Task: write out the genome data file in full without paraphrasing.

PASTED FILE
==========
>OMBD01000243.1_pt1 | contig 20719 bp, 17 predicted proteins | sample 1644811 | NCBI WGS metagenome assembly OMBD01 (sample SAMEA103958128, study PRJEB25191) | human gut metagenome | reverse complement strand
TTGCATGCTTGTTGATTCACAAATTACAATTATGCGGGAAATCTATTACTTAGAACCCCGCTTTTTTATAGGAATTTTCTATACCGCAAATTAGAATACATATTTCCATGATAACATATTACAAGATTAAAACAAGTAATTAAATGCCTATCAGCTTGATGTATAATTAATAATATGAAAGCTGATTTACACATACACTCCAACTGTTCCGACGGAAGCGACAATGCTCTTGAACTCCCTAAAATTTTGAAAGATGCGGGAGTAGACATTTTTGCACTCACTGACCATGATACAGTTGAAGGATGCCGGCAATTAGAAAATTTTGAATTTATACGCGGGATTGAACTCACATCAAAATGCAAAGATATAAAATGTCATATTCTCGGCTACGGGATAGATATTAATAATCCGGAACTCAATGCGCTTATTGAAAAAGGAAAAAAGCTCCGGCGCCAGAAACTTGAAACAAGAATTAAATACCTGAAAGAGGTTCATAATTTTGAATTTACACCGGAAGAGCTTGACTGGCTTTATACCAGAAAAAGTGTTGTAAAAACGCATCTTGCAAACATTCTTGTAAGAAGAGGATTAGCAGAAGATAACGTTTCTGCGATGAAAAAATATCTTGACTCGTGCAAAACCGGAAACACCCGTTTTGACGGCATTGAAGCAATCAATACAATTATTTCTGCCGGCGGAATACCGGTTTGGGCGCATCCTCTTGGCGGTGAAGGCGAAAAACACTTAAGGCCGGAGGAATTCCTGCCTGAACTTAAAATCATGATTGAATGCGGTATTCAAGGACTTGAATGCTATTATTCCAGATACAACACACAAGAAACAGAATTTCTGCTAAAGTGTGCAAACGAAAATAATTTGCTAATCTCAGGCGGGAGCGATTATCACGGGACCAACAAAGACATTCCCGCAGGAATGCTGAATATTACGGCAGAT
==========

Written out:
>OMBD01000243.1_pt1 | contig 20719 bp, 17 predicted proteins | sample 1644811 | NCBI WGS metagenome assembly OMBD01 (sample SAMEA103958128, study PRJEB25191) | human gut metagenome | reverse complement strand
TTGCATGCTTGTTGATTCACAAATTACAATTATGCGGGAAATCTATTACTTAGAACCCCGCTTTTTTATAGGAATTTTCTATACCGCAAATTAGAATACATATTTCCATGATAACATATTACAAGATTAAAACAAGTAATTAAATGCCTATCAGCTTGATGTATAATTAATAATATGAAAGCTGATTTACACATACACTCCAACTGTTCCGACGGAAGCGACAATGCTCTTGAACTCCCTAAAATTTTGAAAGATGCGGGAGTAGACATTTTTGCACTCACTGACCATGATACAGTTGAAGGATGCCGGCAATTAGAAAATTTTGAATTTATACGCGGGATTGAACTCACATCAAAATGCAAAGATATAAAATGTCATATTCTCGGCTACGGGATAGATATTAATAATCCGGAACTCAATGCGCTTATTGAAAAAGGAAAAAAGCTCCGGCGCCAGAAACTTGAAACAAGAATTAAATACCTGAAAGAGGTTCATAATTTTGAATTTACACCGGAAGAGCTTGACTGGCTTTATACCAGAAAAAGTGTTGTAAAAACGCATCTTGCAAACATTCTTGTAAGAAGAGGATTAGCAGAAGATAACGTTTCTGCGATGAAAAAATATCTTGACTCGTGCAAAACCGGAAACACCCGTTTTGACGGCATTGAAGCAATCAATACAATTATTTCTGCCGGCGGAATACCGGTTTGGGCGCATCCTCTTGGCGGTGAAGGCGAAAAACACTTAAGGCCGGAGGAATTCCTGCCTGAACTTAAAATCATGATTGAATGCGGTATTCAAGGACTTGAATGCTATTATTCCAGATACAACACACAAGAAACAGAATTTCTGCTAAAGTGTGCAAACGAAAATAATTTGCTAATCTCAGGCGGGAGCGATTATCACGGGACCAACAAAGACATTCCCGCAGGAATGCTGAATATTACGGCAGAT